I'm reading this article about stability of OpAmps: Link to article.

It says: "**If Aβ is less than unity at the high frequencies where phase shift reaches 180°, the high-frequency phase-shifted signals will gradually fade away instead of progressively building up into major oscillations.**" This is depicted in the picture below.

However, I don't understand this. Shouldn't the system also be unstable at a loop gain less than 1? The 180 degree phase shift in the loop plus the subtraction at the summing point results in positive feedback (See figure 2 below).

This means that when a signal is fed into the system (at the control input) it will be attenuated by the loop gain and the phase will be shifted 180 degrees before it arrives back at the summing point. The control signal is still present at the plus input of the summing point so the two signals will be added up resulting in a greater signal than before. When the system keeps doing this the amplitude of the signal will rise to infinity and thus the system will also behave unstable.

**My question: Is there an error in my analysis? Why is it that the system is stable at a loop gain < 1 and a phase shift of 180 degrees?**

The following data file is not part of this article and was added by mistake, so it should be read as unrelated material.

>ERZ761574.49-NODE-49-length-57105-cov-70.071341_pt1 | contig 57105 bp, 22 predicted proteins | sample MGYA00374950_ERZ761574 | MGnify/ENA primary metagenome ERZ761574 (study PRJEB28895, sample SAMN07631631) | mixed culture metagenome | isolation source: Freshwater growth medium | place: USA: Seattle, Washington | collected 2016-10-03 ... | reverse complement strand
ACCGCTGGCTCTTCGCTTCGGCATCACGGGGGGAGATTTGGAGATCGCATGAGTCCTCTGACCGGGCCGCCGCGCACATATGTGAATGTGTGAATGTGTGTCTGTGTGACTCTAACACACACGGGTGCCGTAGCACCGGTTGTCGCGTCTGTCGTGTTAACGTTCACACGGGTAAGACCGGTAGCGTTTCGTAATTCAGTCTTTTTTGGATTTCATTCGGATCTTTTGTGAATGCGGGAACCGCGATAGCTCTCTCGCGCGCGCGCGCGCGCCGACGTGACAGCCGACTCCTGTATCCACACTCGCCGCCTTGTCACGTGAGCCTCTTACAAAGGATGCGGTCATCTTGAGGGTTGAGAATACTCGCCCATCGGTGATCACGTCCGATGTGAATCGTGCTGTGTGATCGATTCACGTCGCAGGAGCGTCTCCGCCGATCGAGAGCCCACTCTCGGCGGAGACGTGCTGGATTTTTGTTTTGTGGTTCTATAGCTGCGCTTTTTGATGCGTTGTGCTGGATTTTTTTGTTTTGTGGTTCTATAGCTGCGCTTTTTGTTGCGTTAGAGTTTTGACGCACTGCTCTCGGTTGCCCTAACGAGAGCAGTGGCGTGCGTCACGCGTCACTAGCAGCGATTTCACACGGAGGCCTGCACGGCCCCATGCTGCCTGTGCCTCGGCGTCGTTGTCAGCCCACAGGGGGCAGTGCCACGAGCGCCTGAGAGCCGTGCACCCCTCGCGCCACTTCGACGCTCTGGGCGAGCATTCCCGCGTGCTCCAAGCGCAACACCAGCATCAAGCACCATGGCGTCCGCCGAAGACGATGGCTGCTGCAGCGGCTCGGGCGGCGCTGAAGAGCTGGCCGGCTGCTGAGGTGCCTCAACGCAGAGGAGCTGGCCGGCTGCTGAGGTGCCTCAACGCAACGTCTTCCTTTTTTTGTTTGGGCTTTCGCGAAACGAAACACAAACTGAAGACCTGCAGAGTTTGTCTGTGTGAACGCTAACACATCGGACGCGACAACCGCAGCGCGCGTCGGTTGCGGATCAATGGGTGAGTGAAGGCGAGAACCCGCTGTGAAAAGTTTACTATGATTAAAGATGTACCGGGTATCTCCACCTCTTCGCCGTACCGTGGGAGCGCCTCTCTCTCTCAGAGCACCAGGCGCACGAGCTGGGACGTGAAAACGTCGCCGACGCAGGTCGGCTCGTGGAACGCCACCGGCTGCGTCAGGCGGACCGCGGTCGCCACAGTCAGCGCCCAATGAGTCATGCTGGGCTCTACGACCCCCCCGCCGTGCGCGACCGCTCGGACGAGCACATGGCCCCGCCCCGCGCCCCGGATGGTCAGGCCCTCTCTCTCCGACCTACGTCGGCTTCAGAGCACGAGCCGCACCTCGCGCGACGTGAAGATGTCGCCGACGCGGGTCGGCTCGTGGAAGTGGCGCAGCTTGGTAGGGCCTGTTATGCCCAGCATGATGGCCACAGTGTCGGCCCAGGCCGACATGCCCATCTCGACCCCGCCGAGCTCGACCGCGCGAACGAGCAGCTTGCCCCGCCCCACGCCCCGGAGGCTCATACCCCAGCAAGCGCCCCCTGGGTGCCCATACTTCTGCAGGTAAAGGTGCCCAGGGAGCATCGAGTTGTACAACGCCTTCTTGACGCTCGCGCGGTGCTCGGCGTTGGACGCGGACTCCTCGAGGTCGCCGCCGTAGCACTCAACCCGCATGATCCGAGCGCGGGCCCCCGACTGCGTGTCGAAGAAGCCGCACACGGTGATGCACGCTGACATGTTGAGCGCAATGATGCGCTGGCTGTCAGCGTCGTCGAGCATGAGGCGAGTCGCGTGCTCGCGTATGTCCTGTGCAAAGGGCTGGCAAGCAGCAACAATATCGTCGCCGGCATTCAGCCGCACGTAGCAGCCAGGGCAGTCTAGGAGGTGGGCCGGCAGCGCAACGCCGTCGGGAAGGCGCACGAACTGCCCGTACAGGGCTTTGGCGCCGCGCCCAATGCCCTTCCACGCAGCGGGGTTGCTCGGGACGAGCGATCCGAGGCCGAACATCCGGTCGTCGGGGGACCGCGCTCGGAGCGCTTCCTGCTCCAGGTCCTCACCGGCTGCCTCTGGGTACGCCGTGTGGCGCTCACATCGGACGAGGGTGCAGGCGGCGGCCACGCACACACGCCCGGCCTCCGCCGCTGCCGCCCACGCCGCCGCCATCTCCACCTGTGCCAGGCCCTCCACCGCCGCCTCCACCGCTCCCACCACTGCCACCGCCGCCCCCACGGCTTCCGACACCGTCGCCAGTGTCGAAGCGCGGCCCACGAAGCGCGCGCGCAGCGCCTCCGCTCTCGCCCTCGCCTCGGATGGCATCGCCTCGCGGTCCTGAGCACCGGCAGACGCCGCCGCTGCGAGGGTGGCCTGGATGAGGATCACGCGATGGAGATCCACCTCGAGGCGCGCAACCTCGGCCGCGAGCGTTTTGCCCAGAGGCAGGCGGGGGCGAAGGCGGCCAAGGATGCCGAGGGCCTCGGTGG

## Best Answer

When the gain is >1 with 180 phase shift and another 180 by negative feedback , you have a positive feedback with growing amplitude since loop gain >1 and non inverting and thus an oscillator. ( i.e. unstable or "astable" )

Where the loop gain >1 at 180 phase shift is the resonant frequency of the oscillator.

The output will be saturated which reduces the gain to 0 when saturated but by this time the stored energy ( sine voltage feedback) from the reactance that created the 180 phase shift , has enough amplitude. The DC still is negative feedback so it biases the into near 50% threshold for a square wave out.